The importance of the pelvic floor

Pelvic Floor Post

Do you ever pee when you cough, or jump, or even when you’re making your way to the bathroom? Do you have to get up during the night to pee? Frustrating, isn’t it, and not good for the quality of your sleep. Do you ever experience pain during intercourse? Do you feel ‘pelvic heaviness’? Or maybe you feel pain in your pelvis with daily movements like getting out of bed, or walking? Perhaps you have a prolapse of the rectum, uterus or bladder?

You may have pelvic floor dysfunction. The good news is that there are pelvic physiotherapists on hand to help prevent and manage this – let me introduce women’s pelvic health physiotherapist, Lizzie Smith.
Lizzie isn’t just an ordinary pelvic health physiotherapist – she’s a Pelvic, Obstetric and Gynaecology physiotherapist, specialising in these areas:

  • Obstetric – Pregnancy issues, including (pre- and post-natal) pelvic girdle pain, other post-natal issues, such as traumatic birth, diastasis recti (separation of the muscles along the midline of the abdomen after giving birth)
  • Gynaecology – Pelvic organ prolapse, urinary and faecal Incontinence, gynae surgery prehab and post-operative rehab
  • Pelvic health – Pelvic pain: endometriosis, transgender surgery; urology – overactive bladder, pelvic floor relaxation, bowel emptying

Pelvic floor physiotherapy may be a relatively new concept for many people. You may be wondering what it’s all about. Women who have had children are probably familiar with the concept; but they are not the only ones who may benefit from it.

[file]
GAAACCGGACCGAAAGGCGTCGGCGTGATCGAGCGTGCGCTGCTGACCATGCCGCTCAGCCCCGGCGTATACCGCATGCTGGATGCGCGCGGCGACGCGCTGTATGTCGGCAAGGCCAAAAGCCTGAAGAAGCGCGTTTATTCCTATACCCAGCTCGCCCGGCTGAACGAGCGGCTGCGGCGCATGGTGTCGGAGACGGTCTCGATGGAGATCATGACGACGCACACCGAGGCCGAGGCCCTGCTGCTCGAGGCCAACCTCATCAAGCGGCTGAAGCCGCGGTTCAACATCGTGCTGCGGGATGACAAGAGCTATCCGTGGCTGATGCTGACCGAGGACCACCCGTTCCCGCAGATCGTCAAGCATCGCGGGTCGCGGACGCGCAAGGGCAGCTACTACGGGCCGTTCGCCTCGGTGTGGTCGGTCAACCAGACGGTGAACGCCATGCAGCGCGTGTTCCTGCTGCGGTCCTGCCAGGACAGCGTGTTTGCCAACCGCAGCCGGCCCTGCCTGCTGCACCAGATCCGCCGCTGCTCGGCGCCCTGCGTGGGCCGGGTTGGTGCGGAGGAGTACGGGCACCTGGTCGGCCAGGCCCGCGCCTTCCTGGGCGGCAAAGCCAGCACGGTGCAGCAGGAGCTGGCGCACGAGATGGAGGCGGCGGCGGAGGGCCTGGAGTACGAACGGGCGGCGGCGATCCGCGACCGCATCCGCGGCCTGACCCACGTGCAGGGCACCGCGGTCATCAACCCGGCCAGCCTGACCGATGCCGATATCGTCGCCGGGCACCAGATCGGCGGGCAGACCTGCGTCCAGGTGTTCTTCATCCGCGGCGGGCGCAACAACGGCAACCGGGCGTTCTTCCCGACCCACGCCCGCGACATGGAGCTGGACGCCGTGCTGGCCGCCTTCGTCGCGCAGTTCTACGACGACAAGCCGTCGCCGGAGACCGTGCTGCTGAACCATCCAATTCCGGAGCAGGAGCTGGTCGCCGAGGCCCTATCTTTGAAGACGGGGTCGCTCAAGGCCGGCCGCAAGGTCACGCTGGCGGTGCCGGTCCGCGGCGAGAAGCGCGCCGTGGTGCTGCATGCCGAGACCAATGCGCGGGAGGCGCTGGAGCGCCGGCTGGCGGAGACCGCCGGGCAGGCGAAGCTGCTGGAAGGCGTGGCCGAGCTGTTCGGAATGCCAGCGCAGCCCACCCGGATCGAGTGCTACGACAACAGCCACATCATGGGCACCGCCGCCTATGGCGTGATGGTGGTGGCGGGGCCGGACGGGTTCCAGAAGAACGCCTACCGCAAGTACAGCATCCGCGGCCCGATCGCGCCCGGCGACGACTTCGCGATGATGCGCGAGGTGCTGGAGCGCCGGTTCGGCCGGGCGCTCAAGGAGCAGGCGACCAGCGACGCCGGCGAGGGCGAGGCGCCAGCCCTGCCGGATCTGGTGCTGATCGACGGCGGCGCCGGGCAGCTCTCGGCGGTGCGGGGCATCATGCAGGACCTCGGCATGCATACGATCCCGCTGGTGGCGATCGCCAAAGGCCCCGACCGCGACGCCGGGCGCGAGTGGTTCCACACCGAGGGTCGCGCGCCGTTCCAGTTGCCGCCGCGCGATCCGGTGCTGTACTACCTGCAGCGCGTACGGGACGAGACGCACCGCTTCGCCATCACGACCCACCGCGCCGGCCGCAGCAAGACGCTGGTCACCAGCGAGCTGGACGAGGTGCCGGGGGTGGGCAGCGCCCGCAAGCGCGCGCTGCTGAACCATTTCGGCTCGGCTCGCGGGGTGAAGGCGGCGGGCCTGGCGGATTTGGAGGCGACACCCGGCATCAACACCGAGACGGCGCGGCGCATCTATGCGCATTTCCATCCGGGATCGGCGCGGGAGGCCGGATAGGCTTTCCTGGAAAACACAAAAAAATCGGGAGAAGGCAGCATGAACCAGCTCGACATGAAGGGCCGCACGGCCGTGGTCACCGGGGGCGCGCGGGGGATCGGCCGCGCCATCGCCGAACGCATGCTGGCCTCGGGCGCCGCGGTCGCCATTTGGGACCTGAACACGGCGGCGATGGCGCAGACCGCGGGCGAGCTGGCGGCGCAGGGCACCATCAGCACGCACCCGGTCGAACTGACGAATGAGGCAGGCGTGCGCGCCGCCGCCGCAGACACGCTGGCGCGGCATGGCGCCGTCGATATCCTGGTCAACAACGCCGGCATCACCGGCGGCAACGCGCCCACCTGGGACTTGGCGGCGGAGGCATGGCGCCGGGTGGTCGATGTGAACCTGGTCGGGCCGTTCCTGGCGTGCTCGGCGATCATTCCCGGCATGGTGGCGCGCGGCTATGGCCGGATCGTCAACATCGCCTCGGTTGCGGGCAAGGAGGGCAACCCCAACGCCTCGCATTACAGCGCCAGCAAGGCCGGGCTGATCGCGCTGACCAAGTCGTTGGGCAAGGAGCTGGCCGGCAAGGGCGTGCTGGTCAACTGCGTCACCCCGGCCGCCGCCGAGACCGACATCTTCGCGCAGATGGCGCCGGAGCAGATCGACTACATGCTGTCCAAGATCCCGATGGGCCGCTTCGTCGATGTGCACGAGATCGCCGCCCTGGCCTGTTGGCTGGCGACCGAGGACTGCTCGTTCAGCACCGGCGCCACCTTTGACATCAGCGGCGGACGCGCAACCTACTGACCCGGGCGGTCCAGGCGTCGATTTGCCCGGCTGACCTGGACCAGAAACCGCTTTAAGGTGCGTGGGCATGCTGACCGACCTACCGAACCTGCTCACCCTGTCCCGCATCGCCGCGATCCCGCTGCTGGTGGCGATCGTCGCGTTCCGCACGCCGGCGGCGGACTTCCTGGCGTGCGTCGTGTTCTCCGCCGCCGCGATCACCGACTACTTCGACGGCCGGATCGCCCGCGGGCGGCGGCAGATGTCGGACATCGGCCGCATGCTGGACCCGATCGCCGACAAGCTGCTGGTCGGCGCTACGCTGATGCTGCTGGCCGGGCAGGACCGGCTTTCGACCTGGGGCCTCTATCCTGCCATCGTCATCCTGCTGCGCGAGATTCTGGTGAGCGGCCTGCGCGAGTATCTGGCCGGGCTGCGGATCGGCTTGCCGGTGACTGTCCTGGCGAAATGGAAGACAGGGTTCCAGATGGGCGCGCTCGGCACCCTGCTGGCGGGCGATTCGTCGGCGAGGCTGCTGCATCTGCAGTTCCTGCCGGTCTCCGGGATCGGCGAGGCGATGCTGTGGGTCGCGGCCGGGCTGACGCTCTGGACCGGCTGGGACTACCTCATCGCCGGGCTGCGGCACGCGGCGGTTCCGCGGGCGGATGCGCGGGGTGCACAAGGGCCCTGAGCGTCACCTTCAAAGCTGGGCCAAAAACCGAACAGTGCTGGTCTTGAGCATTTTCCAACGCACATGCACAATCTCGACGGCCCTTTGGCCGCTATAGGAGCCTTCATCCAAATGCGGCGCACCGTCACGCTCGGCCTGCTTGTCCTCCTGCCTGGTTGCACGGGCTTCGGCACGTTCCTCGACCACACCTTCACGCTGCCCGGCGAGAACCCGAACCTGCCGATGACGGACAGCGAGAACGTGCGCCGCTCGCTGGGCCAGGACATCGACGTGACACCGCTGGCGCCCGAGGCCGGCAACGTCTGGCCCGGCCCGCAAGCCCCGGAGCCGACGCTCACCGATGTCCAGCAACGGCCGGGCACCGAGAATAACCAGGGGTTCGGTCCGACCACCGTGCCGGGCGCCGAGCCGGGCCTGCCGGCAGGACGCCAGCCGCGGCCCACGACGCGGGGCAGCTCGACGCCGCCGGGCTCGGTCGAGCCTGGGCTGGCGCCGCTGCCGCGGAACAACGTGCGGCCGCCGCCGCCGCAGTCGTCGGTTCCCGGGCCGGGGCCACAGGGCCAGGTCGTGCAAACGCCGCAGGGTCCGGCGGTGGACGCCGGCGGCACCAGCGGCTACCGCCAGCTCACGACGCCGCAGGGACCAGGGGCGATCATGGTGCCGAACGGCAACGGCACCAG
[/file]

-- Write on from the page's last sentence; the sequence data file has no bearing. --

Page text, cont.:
Pelvic floor physiotherapy is a specialised field of physiotherapy that assesses the pelvic floor muscles for function and the internal organs to see if they are where they should be. A pelvic floor physiotherapist can develop a programme to treat or prevent many of the conditions caused by weak or tight muscles, such as prolapses and urinary incontinence.

Watch my video with Lizzie where we talk about some of these conditions, as well as the overall importance of the pelvic floor in managing female bladder and bowel health.

You can read more about Lizzie and her work on her website.

To find a pelvic, obstetric and gynaecology physiotherapist (POGP), visit this site: Physiotherapists | POGP

There’s also a fantastic app, Squeezy which is a great resource for women with pelvic floor issues. Just a single one-off payment of £2.99.

And this is a highly informative site for new mums:

I hope you find the information in the video useful. If you have any questions about a gut, digestive, bladder or urinary issue, please get in touch.

We look forward to hearing from you!

Linda and the Tummy Team